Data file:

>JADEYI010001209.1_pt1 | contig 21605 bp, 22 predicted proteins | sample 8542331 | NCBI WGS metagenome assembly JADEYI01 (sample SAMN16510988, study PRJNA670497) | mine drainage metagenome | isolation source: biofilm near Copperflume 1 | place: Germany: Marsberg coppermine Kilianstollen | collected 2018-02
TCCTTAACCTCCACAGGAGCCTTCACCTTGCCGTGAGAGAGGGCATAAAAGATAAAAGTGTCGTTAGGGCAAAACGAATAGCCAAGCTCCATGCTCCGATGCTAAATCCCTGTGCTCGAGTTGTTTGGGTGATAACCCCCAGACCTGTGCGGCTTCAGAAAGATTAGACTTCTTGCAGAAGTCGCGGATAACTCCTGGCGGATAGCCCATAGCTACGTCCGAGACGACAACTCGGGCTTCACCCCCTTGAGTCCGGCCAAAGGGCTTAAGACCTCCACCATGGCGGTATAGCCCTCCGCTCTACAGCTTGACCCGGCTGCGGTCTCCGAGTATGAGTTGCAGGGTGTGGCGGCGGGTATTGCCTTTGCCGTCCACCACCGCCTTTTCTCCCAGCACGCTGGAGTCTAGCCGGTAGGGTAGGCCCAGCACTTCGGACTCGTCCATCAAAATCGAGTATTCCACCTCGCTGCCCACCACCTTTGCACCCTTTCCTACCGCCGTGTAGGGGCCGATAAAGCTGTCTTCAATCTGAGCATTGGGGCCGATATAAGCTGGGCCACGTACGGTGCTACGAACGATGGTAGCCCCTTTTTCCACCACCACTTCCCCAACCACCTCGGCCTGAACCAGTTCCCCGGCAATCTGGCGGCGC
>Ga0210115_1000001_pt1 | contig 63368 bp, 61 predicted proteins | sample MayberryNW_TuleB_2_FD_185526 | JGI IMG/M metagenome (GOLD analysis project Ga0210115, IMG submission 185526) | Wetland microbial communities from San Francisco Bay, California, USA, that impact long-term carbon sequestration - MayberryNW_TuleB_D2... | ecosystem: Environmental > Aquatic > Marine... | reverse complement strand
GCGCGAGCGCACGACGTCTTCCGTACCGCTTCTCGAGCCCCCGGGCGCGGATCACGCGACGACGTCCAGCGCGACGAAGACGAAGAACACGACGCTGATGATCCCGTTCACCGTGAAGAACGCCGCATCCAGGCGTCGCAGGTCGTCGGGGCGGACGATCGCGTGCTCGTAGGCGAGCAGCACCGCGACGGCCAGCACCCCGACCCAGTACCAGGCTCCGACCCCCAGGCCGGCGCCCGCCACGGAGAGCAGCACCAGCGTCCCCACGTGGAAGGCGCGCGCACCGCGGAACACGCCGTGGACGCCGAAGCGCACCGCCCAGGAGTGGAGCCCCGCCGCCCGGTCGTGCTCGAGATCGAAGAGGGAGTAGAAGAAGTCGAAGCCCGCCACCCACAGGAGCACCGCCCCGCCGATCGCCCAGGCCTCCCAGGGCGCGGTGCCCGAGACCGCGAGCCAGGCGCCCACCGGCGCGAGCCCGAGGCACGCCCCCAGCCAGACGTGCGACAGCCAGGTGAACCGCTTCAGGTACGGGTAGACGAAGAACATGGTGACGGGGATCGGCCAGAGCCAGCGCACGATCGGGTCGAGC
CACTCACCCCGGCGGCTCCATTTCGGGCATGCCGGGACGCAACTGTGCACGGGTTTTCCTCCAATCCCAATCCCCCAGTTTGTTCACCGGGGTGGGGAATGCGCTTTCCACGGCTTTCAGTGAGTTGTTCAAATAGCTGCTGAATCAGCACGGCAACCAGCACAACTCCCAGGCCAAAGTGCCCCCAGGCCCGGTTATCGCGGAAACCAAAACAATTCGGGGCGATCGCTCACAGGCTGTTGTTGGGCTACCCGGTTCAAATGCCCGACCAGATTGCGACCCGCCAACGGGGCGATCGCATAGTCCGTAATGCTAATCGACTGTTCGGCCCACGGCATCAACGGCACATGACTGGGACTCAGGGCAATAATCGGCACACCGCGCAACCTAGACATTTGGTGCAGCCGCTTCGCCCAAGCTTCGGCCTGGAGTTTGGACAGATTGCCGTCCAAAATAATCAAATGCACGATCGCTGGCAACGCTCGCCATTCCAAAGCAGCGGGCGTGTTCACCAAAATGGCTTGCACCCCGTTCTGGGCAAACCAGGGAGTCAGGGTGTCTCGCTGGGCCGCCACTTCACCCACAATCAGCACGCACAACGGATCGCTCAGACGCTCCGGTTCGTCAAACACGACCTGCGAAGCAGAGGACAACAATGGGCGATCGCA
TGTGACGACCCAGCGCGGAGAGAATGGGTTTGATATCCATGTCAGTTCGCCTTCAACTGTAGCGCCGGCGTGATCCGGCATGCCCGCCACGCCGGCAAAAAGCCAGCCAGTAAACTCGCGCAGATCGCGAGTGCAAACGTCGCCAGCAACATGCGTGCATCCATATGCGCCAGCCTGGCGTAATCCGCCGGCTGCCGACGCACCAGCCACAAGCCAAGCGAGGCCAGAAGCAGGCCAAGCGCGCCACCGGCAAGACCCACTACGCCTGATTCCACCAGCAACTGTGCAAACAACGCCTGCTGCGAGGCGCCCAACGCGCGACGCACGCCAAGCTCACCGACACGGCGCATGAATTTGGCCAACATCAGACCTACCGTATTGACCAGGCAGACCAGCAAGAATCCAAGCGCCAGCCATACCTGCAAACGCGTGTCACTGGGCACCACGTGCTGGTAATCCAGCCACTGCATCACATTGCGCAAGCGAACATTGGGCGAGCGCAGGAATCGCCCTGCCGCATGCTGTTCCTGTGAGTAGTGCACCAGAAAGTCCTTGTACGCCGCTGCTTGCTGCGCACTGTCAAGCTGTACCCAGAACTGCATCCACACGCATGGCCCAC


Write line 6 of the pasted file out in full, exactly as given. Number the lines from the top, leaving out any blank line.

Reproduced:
TGTGACGACCCAGCGCGGAGAGAATGGGTTTGATATCCATGTCAGTTCGCCTTCAACTGTAGCGCCGGCGTGATCCGGCATGCCCGCCACGCCGGCAAAAAGCCAGCCAGTAAACTCGCGCAGATCGCGAGTGCAAACGTCGCCAGCAACATGCGTGCATCCATATGCGCCAGCCTGGCGTAATCCGCCGGCTGCCGACGCACCAGCCACAAGCCAAGCGAGGCCAGAAGCAGGCCAAGCGCGCCACCGGCAAGACCCACTACGCCTGATTCCACCAGCAACTGTGCAAACAACGCCTGCTGCGAGGCGCCCAACGCGCGACGCACGCCAAGCTCACCGACACGGCGCATGAATTTGGCCAACATCAGACCTACCGTATTGACCAGGCAGACCAGCAAGAATCCAAGCGCCAGCCATACCTGCAAACGCGTGTCACTGGGCACCACGTGCTGGTAATCCAGCCACTGCATCACATTGCGCAAGCGAACATTGGGCGAGCGCAGGAATCGCCCTGCCGCATGCTGTTCCTGTGAGTAGTGCACCAGAAAGTCCTTGTACGCCGCTGCTTGCTGCGCACTGTCAAGCTGTACCCAGAACTGCATCCACACGCATGGCCCAC